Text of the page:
The Biden-Lugar measure began attracting support from Democrats and Republicans, and it was privately supported by Secretary of State Colin Powell. No surprise, Bush was furious about the measure, and he told Republican Sen. Trent Lott that he didn’t want a measure that tied his hands. According to Lott, Bush gave him an order: “Derail the Biden legislation and make sure its language never sees the light of day.”

But before Lott could do that, Biden’s plan was undone by Rep. Dick Gephardt, the Democratic leader in the House. Gephardt had been listening to Democratic hawks in favor of a military confrontation with Saddam. And though he later claimed he was uncomfortable with Bush’s measure, he felt that he had few options. The Democrats were in the minority in the House, and the Bush measure could clearly pass within that body with both Rs and Ds on its side. From Gephardt’s perspective, it was an if-you-can’t-beat-them-join-them situation. Gephardt had run for president in 1988 and was once again contemplating a White House bid; it probably occurred to him that opposing a resolution for a war so soon after 9/11—and for a war that could end up successful and popular—might not be helpful for a future campaign.

Gephardt endorsed—and embraced—Bush’s resolution, appearing with the president at an October 2 Rose Garden event to declare his support. The move enraged many of his Democratic colleagues. Moreover, it killed Biden’s bipartisan attempt to rein in Bush and Cheney. After Gephardt bear-hugged Bush’s measure, Senate Republicans told Biden they could not sign on to his alternative. How can we be to the left of Dick Gephardt? they asked. 

Biden’s attempt to impose conditions on Bush’s march to war had been killed by a fellow Democrat. And Biden was upset with Gephardt: “I was angry,” Biden said years later. “I was frustrated. But I never second-guess another man’s political judgement.”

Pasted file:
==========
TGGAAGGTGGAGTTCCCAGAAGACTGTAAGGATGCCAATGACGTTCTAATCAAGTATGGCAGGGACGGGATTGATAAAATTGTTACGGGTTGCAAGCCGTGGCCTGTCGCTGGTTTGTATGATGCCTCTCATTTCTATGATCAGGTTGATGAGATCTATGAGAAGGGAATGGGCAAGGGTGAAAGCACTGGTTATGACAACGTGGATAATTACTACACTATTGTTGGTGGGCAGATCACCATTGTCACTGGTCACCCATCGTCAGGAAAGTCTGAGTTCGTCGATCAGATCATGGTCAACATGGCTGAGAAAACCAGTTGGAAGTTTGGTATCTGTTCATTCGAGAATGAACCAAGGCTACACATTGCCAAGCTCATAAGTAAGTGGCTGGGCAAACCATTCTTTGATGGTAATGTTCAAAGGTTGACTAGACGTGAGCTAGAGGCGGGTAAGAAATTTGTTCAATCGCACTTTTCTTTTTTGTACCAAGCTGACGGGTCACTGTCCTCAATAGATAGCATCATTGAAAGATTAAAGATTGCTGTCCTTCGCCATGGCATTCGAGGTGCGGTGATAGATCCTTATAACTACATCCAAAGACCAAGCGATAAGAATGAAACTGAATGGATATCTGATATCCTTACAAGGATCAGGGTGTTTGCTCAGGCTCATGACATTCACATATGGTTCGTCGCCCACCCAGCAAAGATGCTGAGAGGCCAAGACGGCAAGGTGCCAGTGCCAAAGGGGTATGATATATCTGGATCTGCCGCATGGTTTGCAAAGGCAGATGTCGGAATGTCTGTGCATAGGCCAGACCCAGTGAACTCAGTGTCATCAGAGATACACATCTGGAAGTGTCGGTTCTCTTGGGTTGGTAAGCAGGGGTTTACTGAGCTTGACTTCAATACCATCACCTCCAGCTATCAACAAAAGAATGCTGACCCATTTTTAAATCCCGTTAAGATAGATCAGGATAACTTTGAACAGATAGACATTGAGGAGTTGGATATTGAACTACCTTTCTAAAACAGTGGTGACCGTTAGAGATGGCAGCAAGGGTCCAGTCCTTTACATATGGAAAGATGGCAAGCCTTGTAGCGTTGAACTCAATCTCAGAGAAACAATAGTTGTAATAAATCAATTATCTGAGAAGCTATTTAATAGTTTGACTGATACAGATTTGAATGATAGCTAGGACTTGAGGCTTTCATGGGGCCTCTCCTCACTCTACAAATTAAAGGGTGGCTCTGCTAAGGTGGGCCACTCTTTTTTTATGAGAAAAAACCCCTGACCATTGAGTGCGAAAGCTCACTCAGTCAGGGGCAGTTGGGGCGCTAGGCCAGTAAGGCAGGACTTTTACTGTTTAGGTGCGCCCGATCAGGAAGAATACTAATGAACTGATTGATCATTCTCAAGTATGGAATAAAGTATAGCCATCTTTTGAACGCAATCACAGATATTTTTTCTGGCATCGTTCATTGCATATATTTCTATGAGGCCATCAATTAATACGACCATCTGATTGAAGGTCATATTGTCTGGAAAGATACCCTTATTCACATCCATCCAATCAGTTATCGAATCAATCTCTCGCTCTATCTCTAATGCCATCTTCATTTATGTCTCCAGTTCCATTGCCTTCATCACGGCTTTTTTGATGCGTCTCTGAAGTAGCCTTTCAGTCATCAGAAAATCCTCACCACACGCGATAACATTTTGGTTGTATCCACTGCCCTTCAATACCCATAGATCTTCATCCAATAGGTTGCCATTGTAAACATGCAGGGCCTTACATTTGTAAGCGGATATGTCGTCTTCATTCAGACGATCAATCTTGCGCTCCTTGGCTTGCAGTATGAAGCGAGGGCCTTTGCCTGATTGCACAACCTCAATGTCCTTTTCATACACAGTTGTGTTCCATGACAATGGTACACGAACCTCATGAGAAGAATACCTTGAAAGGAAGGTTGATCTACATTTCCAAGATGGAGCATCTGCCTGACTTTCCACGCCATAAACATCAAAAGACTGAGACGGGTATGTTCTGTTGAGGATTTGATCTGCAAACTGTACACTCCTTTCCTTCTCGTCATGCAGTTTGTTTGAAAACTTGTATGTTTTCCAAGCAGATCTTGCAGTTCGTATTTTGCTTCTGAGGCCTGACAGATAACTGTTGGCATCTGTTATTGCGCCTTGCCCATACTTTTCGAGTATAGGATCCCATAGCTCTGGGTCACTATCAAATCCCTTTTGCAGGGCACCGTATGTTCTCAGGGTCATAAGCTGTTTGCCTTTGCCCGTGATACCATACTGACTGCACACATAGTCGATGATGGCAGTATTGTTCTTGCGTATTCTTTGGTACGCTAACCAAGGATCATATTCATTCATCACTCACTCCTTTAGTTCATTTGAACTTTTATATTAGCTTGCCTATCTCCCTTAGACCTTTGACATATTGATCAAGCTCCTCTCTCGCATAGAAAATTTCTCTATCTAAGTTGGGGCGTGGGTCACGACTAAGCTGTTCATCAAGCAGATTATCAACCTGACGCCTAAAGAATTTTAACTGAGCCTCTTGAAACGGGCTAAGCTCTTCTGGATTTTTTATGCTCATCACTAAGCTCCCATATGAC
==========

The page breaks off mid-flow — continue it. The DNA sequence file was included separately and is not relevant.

On October 11, Bush’s resolution hit the Senate floor. There were plenty of impassioned speeches. Clinton declared, “Saddam Hussein has worked to rebuild his chemical and biological weapons stock, his missile delivery capability, and his nuclear program. He has also given aid, comfort, and sanctuary to terrorists, including Al Qaeda members.” Biden, though, contended that Iraq’s WMD “do not pose an imminent threat to our national security.” Nevertheless, Biden, who also harbored future presidential ambitions, supported the resolution. He explained his vote by saying this measure could be a “march to peace and security.” How so? If Congress handed Bush this authority, Biden argued, Powell could then push the UN Security Council to produce a resolution compelling Saddam to accept intrusive WMD inspections. That course of action, he noted, would decrease the chances of war. “Thank God for Colin Powell,” Biden exclaimed. 

It didn’t turn out that way. As reluctant as Powell might have been to go to war in Iraq, four months later he made the Bush-Cheney administration’s case for war in a grand presentation to the UN that relied on a host of iffy (or just false) WMD allegations to justify military action. The following month, though WMD inspections were underway, Bush opted to proceed with the invasion. 

So the story of Biden’s Iraq war vote has more facets than that of Clinton’s. He pressed the CIA for evidence to back up the White House’s fear-mongering, and when he saw the case was weak, this veteran legislator attempted to craft a bipartisan plan to slow Bush’s gallop to war and endeavored to counter the Bush-Cheney propaganda, insisting that Saddam did not pose an immediate threat. He might have succeeded had he not been sabotaged by Gephardt. Yet, when crunch time came, Biden did not say no to Bush, and he did not cast a tough vote against the go-to-war measure. Instead, Biden backed the resolution and tried to convince the public—and maybe himself—that Powell would save the day. That was a miscalculation and perhaps a sign that this Washington institutionalist put too much faith in the system, or at least in one man. 

For most Democratic voters, and maybe most voters overall now, Biden ended up on the wrong side of the Iraq war vote—and on the wrong side of history. That’s the bottom line. (In 2005, Biden said he regretted his vote, remarking, “It was a mistake to assume the president would use the authority we gave him properly.”) In his own way—the way of a skilled legislator who could work with Democrats and Republicans—he did try to impede Bush’s war. It was only after he failed that Biden yielded to the forces of conventional political reality and voted in sync with the prevailing pro-war sentiment of the moment.